The Georgia Humanities Council, in partnership with the PBS series American Experience, Morehouse College, the Emory University Center for Ethics and 15 other Atlanta area organizations were pleased welcome the forty 2011 Student Freedom Riders for Freedom Riders – Atlanta.
Freedom Riders – Atlanta is a film screening, luncheon, and afternoon of dialogue pertaining to the 1961 Freedom Rides. This event took place at the Leadership Center at Morehouse College from 9 a.m. to 3:30 p.m.
The 2011 Freedom Riders are forty college students from across the nation, selected from approximately 1000 applicants. From May 6 – 16, 2011, they will retrace the route of the original rides from Washington D.C. to New Orleans, with stops in Augusta and Atlanta. Two Georgia students were selected for this trip: sophomore JoyEllen Freeman from the University of Georgia and Kaitlyn Whiteside, a senior at Georgia Institute of Technology.
* The day began with a one-hour sneak peek screening of Freedom Riders, a new documentary by award-winning filmmaker Stanley Nelson (Wounded Knee, The Murder of Emmett Till). The film will premiere nationally on the PBS series American Experience on May 16, 2011, in conjunction with the 50th anniversary of the original Rides. The acclaimed film tells the inspirational and powerful story of the more than 400 black and white men and women who, using non-violent tactics, risked their lives to challenge segregated facilities in the South in 1961.
* Lunch and a talk by Ray Arsenault, historian and author of the book Freedom Riders (upon with the movie is based). The talk provided context and prepared guests for an afternoon of small group dialogue on the rides, personal perspectives on civic engagement, and civic engagement in metro-Atlanta.
|Ray Arsenault at 2011 Freedom Rides - Atlanta. Photo by Carlton Mackey|
|2011 Freedom Rider JoyEllen Freeman, Freedom Rider Dr. Benard Lafayette, Co-Convenor Carlton Mackey, 2011 Freedom Rider Zilong Wang, and Facilitator Jamila Mindingal dialouge about Freedoom Rides and civic engagement.|
Proudly Welcome Original Freedom Riders:
Other special guests include 1961 Freedom Riders Mrs. Julia Aaron, Dr. Bernard Lafayette, Charles Person, Joan Mulholland, Ernest “Rip” Patton, Helen and Robert Singleton
|Freedom Riders Julia Aaron and David Dennis on Interstate Bus from Montgomery, AL to Jackson, MS||by Paul Schutzer|
|Joan Trumpauer Mulholland was a freshman at Duke in the spring of 1960, and was actively involved in the local sit-in movement, something that she hadn’t shared with her parents until the university’s Dean of Women got involved. www.breachofpeace.com|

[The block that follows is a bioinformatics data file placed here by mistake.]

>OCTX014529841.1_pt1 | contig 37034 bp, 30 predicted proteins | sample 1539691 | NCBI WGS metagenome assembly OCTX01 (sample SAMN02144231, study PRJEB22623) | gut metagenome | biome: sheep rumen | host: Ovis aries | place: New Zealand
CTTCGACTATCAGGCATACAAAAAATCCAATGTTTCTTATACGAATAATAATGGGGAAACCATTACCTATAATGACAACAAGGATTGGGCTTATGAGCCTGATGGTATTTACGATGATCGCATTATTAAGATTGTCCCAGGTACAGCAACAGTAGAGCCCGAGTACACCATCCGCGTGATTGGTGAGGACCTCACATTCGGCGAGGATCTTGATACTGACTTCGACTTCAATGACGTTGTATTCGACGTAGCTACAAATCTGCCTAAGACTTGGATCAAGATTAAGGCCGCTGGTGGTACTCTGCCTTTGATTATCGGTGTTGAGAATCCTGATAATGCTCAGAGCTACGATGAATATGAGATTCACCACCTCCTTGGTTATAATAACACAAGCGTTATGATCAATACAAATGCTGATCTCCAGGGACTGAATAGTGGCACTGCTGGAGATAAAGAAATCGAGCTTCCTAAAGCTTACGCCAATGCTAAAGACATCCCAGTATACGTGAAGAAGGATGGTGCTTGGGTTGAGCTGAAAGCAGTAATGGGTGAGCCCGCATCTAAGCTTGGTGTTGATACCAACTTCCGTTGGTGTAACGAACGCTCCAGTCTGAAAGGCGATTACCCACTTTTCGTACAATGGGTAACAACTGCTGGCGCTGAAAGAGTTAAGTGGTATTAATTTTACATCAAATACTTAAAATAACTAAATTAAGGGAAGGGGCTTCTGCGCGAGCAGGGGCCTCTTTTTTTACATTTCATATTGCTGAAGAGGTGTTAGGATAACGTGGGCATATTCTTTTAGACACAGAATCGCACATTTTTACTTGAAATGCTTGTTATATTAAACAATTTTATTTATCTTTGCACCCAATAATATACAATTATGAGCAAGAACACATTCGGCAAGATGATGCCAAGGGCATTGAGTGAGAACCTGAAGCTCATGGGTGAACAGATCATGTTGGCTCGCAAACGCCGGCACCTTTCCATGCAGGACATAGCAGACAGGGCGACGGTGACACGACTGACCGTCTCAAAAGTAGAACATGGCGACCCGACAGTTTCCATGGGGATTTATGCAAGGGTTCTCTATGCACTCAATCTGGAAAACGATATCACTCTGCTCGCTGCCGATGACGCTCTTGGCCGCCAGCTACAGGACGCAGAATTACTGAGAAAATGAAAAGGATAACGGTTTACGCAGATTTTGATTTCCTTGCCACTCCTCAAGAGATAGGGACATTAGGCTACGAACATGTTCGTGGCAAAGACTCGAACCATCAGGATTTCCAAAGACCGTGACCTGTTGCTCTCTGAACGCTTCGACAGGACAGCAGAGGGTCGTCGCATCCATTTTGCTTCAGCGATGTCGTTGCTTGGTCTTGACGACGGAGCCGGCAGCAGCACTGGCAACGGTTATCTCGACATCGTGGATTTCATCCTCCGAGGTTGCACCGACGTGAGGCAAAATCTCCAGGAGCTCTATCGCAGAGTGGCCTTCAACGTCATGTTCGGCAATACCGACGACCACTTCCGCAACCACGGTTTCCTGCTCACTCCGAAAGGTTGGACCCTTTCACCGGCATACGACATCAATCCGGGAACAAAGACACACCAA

|Joan Mulholland speaks at 2011 Freedom Rides Atlanta. Photo by Carlton Mackey|
|1961 Freedom Riders Honored at 2011 Freedom Rides - Atlanta|
Freedom Riders Atlanta is brought to you by: ARC Media, Anti-Defamation League, Asian Pacific American Historical Society, Atlanta Regional Council for Higher Education, Atlanta Office – American Jewish Committee, Atlanta Regional Commission, Auburn Avenue Research Library for African American History and Culture, Civic League for Regional Atlanta, Collective Deliberation Community Foundation for Greater Atlanta, Emory University Center for Ethics, Emory University – Transforming Community Project, Georgia Humanities Council, Georgia Public Broadcasting, Georgia State University, Morehouse College- Rabin King Initiative, Morehouse College – Martin Luther King Jr. Collection, National Center for Civil and Human Rights, PBS-American Experience. Sponsors for Freedom Riders Atlanta include the Georgia Humanities Council, Morehouse College, National Endowment for the Humanities and American Experience.
About the Council:
Freedom Riders – Atlanta is the last of a series of film screenings in Georgia sponsored by the Georgia Humanities Council in partnership with the PBS series American Experience. Other screenings took place at Emory University and in Albany, Kennesaw, and Savannah.
The Georgia Humanities Council (www.georgiahumanities.org) is a statewide nonprofit organization working to ensure that humanities and culture remain an integral part of the lives of all Georgians. The Council serves the state of Georgia through its grant program and projects, and increases awareness about the history, stories, and ideas that inform our lives, so that we can make better decisions for the future.
(Article adapted from original press release)